Extreme close-up: German film brings the spread of neo-Nazi gangs into focus
“Can I stop now grandpa?” the girl asks the kindly looking pensioner who greets her with open arms. “Of course you can, my darling,” he replies with a smile as he removes her rucksack. It proves to be full of wet sand. “You’ve done well, my little Kreigerin,” he tells her. It turns out that Marisa, the young east German girl, has just undergone some Hitler Youth-style military training enforced by the beloved grandfather she idolises. He is an unreconstructed Nazi who is convinced that the Jews have gained the upper hand with “their lies” since Germany’s defeat in World War II.
Fast forward a decade and Marisa, now in her early twenties, has her arms, chest and neck covered with Nazi Swastika tattoos. She and the ultra-violent gang of neo-Nazis she now belongs to are in the process of “doing” a train. Middle aged women passengers, who protest, are slapped in the face as the skinhead gang members storm through the carriages chanting “Sieg Heil” and giving the Nazi salute. A group of Vietnamese immigrants are set upon and brutally beaten up with baseball bats. Finally the guard is set upon and pushed off the train. The gang disappears laughing.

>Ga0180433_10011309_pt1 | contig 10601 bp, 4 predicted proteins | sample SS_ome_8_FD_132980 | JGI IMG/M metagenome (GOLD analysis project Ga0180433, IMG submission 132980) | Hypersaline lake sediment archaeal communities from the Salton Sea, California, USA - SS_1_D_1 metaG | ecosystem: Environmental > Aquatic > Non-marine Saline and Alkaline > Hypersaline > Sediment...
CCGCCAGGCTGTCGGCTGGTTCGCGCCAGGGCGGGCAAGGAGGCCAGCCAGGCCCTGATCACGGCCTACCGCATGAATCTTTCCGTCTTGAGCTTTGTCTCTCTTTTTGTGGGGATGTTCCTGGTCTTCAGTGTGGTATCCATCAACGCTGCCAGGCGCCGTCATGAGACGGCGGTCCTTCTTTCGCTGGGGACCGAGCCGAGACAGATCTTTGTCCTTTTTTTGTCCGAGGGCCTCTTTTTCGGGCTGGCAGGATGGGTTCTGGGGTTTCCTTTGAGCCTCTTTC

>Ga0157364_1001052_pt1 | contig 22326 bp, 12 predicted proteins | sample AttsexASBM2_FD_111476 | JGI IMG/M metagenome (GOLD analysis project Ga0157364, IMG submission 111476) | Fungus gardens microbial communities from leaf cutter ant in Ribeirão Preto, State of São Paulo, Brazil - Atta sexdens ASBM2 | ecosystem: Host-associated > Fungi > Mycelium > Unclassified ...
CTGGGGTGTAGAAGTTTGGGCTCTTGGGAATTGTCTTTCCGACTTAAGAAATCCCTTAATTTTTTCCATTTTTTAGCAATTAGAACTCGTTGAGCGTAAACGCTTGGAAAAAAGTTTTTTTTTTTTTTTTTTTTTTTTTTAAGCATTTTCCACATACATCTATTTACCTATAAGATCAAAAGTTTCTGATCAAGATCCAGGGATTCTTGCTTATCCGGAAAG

“Kriegerin”, by the young German director David Wnendt, went on general release this month. Less than six months ago, it would have been dismissed by many as an exaggerated if not fanciful depiction of the far-right skinhead problem which has been commonplace in eastern Germany since reunification over two decades ago.
But recent events have led critics to declare that the film an example of how fiction sometimes matches reality. Rolling Stone magazine hailed it as the “best film to come out of Germany for years”. Its screening follows last November’s deeply disturbing discovery of a far right hit squad comprised of neo-Nazi terrorists bent on murdering foreigners.